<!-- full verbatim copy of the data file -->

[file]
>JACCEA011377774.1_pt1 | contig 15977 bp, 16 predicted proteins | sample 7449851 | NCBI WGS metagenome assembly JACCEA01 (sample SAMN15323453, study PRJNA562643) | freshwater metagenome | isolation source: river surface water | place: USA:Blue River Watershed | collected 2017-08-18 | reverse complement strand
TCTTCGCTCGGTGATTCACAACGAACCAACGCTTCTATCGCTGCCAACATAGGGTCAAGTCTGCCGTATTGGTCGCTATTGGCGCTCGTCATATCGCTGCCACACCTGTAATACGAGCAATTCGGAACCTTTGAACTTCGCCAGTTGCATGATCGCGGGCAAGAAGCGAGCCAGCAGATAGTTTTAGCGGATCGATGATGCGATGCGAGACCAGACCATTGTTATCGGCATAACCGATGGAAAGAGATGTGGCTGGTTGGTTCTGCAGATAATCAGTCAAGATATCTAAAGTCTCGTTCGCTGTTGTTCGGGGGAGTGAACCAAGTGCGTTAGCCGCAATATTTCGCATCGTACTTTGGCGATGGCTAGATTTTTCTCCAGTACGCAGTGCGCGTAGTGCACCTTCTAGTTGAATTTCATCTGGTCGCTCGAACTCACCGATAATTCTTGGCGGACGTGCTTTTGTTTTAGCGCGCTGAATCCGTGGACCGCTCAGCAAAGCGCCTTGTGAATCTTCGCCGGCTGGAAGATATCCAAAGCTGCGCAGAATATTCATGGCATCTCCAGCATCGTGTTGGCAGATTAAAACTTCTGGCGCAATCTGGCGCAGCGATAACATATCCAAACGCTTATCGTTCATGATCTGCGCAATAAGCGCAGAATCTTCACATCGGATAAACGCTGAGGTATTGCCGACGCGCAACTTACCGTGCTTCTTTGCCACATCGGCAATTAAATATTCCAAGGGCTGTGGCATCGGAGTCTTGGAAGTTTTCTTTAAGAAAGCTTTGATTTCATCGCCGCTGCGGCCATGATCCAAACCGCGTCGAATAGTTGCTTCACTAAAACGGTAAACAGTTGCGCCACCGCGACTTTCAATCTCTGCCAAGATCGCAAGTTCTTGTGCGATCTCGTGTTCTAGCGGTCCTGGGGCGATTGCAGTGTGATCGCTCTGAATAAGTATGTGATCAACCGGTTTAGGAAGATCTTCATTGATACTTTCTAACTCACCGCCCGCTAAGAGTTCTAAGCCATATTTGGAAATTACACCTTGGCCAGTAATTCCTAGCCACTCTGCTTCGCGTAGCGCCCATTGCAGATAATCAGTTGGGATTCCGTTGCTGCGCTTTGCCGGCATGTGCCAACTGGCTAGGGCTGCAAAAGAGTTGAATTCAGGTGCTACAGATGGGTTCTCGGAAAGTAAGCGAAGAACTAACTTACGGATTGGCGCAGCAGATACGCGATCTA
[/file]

>JACCEA011377774.1_pt1 | contig 15977 bp, 16 predicted proteins | sample 7449851 | NCBI WGS metagenome assembly JACCEA01 (sample SAMN15323453, study PRJNA562643) | freshwater metagenome | isolation source: river surface water | place: USA:Blue River Watershed | collected 2017-08-18 | reverse complement strand
TCTTCGCTCGGTGATTCACAACGAACCAACGCTTCTATCGCTGCCAACATAGGGTCAAGTCTGCCGTATTGGTCGCTATTGGCGCTCGTCATATCGCTGCCACACCTGTAATACGAGCAATTCGGAACCTTTGAACTTCGCCAGTTGCATGATCGCGGGCAAGAAGCGAGCCAGCAGATAGTTTTAGCGGATCGATGATGCGATGCGAGACCAGACCATTGTTATCGGCATAACCGATGGAAAGAGATGTGGCTGGTTGGTTCTGCAGATAATCAGTCAAGATATCTAAAGTCTCGTTCGCTGTTGTTCGGGGGAGTGAACCAAGTGCGTTAGCCGCAATATTTCGCATCGTACTTTGGCGATGGCTAGATTTTTCTCCAGTACGCAGTGCGCGTAGTGCACCTTCTAGTTGAATTTCATCTGGTCGCTCGAACTCACCGATAATTCTTGGCGGACGTGCTTTTGTTTTAGCGCGCTGAATCCGTGGACCGCTCAGCAAAGCGCCTTGTGAATCTTCGCCGGCTGGAAGATATCCAAAGCTGCGCAGAATATTCATGGCATCTCCAGCATCGTGTTGGCAGATTAAAACTTCTGGCGCAATCTGGCGCAGCGATAACATATCCAAACGCTTATCGTTCATGATCTGCGCAATAAGCGCAGAATCTTCACATCGGATAAACGCTGAGGTATTGCCGACGCGCAACTTACCGTGCTTCTTTGCCACATCGGCAATTAAATATTCCAAGGGCTGTGGCATCGGAGTCTTGGAAGTTTTCTTTAAGAAAGCTTTGATTTCATCGCCGCTGCGGCCATGATCCAAACCGCGTCGAATAGTTGCTTCACTAAAACGGTAAACAGTTGCGCCACCGCGACTTTCAATCTCTGCCAAGATCGCAAGTTCTTGTGCGATCTCGTGTTCTAGCGGTCCTGGGGCGATTGCAGTGTGATCGCTCTGAATAAGTATGTGATCAACCGGTTTAGGAAGATCTTCATTGATACTTTCTAACTCACCGCCCGCTAAGAGTTCTAAGCCATATTTGGAAATTACACCTTGGCCAGTAATTCCTAGCCACTCTGCTTCGCGTAGCGCCCATTGCAGATAATCAGTTGGGATTCCGTTGCTGCGCTTTGCCGGCATGTGCCAACTGGCTAGGGCTGCAAAAGAGTTGAATTCAGGTGCTACAGATGGGTTCTCGGAAAGTAAGCGAAGAACTAACTTACGGATTGGCGCAGCAGATACGCGATCTA